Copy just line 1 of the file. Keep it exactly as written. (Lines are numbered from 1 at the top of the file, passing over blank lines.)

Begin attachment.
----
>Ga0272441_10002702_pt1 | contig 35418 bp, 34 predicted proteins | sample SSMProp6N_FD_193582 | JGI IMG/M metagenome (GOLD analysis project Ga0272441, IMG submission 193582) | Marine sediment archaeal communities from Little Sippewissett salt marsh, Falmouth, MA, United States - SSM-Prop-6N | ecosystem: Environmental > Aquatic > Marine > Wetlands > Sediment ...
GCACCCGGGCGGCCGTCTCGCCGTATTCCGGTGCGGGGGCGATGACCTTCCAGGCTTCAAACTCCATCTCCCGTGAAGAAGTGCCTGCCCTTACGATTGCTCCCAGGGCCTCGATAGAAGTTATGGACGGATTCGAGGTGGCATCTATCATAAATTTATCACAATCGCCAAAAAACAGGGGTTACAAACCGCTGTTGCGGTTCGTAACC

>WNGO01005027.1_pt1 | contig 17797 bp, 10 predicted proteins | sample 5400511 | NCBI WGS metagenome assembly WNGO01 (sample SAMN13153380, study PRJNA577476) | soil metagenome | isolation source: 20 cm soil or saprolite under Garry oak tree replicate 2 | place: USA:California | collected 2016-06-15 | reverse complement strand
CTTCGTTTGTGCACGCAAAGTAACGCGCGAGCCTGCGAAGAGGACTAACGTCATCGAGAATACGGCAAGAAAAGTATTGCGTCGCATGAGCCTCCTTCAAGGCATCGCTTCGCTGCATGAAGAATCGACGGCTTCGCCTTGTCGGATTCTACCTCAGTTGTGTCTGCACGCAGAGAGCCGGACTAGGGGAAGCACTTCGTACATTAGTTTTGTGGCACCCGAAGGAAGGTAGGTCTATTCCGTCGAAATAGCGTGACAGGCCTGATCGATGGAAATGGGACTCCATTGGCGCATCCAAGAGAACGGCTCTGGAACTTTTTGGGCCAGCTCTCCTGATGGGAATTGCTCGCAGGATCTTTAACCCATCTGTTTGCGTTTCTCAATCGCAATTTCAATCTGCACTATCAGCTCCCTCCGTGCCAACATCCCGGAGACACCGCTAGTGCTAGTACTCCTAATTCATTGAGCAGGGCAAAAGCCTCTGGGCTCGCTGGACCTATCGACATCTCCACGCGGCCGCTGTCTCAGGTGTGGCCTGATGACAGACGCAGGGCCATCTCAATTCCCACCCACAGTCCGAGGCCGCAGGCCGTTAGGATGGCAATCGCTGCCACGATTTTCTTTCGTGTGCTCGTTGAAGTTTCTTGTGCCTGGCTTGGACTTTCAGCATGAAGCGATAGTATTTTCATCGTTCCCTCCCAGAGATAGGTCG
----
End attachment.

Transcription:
>Ga0272441_10002702_pt1 | contig 35418 bp, 34 predicted proteins | sample SSMProp6N_FD_193582 | JGI IMG/M metagenome (GOLD analysis project Ga0272441, IMG submission 193582) | Marine sediment archaeal communities from Little Sippewissett salt marsh, Falmouth, MA, United States - SSM-Prop-6N | ecosystem: Environmental > Aquatic > Marine > Wetlands > Sediment ...